The Ankaykari are immortal entities who dwell in Askamar. There are twenty-seven in total, and each governs a region of the magical realm. The Ankaykari claim to have existed since the dawn of time and to be the only true natives of the magical realm, but they find it hard to recall the more distant millennia of their lives. Ankaykari can be wounded, deceived and trapped, but they can never be destroyed.

Although the Ankaykari often appear in human or yuyarni guise, they are shape-shifters who can assume any form they wish. Over the millennia, they have founded great empires in Udaris with the help of their human and yuyarni servants.

Many mortals envy and resent the Ankaykari, but they are frequently able to manipulate them through clever words. Sometimes Ankaykari and mortals fall in love, producing magically powerful, long-lived offspring known as Kaniyari.

Physical Description

Ankaykari are beings of pure magic, and in their true incorporeal form they look like swirling mist. At their centre floats a glowing core known as the Anengharen, which serves as both their heart and mind.

Like mortals, Ankaykari experience sickness and exhaustion, but only magic can seriously harm them. They breathe magic like mortals breathe air, and risk suffocation if they spend too long in the mundane world.

Society and Culture

Ankaykari society is composed of the nine Esu who rule the realm of Askamar and the eighteen Nayusuru who serve them. Both Esu and the Nayusuru dwell alone in magnificent Citadels and regard the surrounding land as their personal territory.

Each Esu presides over a ‘court’ consisting of themselves and their Nayusuru servants. The more Ankaykari followers they command, the higher their status in the hierarchy. Most Esu long to unite the realm and be proclaimed as sovereign, but even when they do gain the allegiance of their Esu allies and rivals, their power seldom lasts more than a few centuries.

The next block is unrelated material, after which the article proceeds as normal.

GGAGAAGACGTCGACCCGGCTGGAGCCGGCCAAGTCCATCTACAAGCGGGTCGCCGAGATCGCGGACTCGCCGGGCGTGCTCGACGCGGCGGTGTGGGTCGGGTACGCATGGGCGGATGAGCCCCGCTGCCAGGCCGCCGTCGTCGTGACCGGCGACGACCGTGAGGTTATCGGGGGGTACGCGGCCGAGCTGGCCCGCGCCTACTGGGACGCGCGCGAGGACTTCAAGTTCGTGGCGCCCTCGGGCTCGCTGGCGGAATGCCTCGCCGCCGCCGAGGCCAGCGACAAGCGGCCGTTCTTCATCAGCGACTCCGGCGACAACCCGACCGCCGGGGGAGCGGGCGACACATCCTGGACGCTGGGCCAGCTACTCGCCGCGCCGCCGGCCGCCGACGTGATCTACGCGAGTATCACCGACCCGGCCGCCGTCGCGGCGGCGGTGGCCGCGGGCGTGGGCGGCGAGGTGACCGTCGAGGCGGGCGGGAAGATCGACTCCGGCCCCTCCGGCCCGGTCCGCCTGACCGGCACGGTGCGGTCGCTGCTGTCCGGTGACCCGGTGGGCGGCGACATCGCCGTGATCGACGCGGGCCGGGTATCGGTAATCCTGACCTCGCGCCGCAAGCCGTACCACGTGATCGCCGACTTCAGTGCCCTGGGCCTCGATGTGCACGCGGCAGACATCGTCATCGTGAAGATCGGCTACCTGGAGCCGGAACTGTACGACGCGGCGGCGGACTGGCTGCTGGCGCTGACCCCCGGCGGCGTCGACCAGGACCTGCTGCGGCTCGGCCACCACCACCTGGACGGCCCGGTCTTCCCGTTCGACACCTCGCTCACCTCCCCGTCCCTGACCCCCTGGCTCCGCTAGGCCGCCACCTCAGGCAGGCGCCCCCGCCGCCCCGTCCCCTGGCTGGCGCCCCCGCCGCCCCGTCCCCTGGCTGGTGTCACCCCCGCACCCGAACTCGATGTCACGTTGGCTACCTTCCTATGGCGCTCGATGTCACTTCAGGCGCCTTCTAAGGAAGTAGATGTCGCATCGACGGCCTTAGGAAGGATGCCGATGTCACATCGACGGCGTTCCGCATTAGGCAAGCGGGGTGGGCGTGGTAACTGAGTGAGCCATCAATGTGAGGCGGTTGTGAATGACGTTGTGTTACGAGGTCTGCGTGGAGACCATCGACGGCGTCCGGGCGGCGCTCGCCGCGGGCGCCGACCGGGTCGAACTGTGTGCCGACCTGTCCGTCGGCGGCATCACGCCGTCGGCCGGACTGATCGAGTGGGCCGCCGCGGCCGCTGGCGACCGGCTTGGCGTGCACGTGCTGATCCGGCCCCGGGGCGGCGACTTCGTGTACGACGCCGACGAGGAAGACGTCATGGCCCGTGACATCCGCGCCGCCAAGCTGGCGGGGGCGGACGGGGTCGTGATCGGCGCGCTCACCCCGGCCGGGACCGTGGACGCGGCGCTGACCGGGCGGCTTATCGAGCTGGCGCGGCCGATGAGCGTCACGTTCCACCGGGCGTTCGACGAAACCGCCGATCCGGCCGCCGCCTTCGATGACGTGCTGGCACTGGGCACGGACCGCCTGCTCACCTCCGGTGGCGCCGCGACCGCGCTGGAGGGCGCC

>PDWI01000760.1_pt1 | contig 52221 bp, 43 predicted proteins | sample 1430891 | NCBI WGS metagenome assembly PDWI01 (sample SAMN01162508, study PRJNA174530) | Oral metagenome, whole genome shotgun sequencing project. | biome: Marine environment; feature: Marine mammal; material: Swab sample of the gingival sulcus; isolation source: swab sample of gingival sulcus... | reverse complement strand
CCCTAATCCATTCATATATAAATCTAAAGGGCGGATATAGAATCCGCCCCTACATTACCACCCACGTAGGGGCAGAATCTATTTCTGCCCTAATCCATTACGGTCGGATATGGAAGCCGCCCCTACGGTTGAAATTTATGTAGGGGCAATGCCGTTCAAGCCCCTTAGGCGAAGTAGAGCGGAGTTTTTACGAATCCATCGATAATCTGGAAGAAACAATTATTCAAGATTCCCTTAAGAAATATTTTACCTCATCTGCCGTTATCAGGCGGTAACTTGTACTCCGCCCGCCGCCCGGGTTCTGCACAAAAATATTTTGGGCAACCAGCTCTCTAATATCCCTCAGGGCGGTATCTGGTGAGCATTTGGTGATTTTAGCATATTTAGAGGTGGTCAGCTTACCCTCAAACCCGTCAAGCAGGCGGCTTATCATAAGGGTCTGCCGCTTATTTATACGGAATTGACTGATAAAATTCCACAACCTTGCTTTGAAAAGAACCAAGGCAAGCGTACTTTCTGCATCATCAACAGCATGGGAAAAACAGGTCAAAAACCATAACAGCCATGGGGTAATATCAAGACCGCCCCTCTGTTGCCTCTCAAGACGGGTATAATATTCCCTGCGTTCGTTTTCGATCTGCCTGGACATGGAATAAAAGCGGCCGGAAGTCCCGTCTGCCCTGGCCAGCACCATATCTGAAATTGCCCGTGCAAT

The Ankaykari are deeply concerned with the concept of self-identity, which they express in their architecture, writings and art. To them, every word and gesture is an expression of the self, which is why they hate lying.

The Ankaykari often dwell on the conflict between their immortality (which suggests an unchanging nature) and their ability to shape-shift (which suggests that change is natural to them). Despite their love of order, they are quick to lose their tempers, weep, scream and ‘forget themselves’.

Since their societies are constantly crumbling, their sense of identity is constantly shifting and their recollections are constantly fading, Ankaykari are drawn to the idea of fundamental truths. To be called ‘fickle’ or ‘false’ is a great insult among them.

The Ankaykari attempt to create an illusion of stability by building Citadels and keeping records, or by maintaining rituals and establishing hierarchies. Chaos and lawlessness are terrifying to them, which is why they long to bring order to both Askamar and Udaris.

It is an irony that we endure forever yet we feel so fragile. Perhaps we have witnessed too much disintegration. We are immortal but our selves are not – and who are we if we are not ourselves? Who can stare into the abyss of time without flinching? Time will swallow all that we are, yet we continue into the unknown.


How much do we change when we discard our old allegiances? Is it our own nature that we have forgotten or the nature imposed on us by others? Water shifts to ice or vapor, then back to water. The snake sheds its skin, but it is still the same.


Ankaykari often form strong bonds of friendship with each other. Sometimes they fall in love, but they never engage in casual dalliances. To the Ankaykari, physical intimacy is always an expression of deep affection, and their courtships can last for centuries. Despite this, they do not consider love eternal and they believe that it is possible to be ‘in love’ with more than one person at a time.

Ankaykari avoid conflicts between their lovers by keeping their romances discreet. To mortals it may seem that they are being decietful, but to them such behaviour is seen as tactful and considerate. If their beloved is also spending time with someone else, they have no wish to know of it.

Ankaykari never marry each other – indeed, any public declaration of love generally makes them cringe. However, they understand that marriage is important in mortal cultures, and so mortals can usually persuade their Ankaykari lovers to wed them. When Ankaykari do marry, they remain utterly faithful to any promises they have made.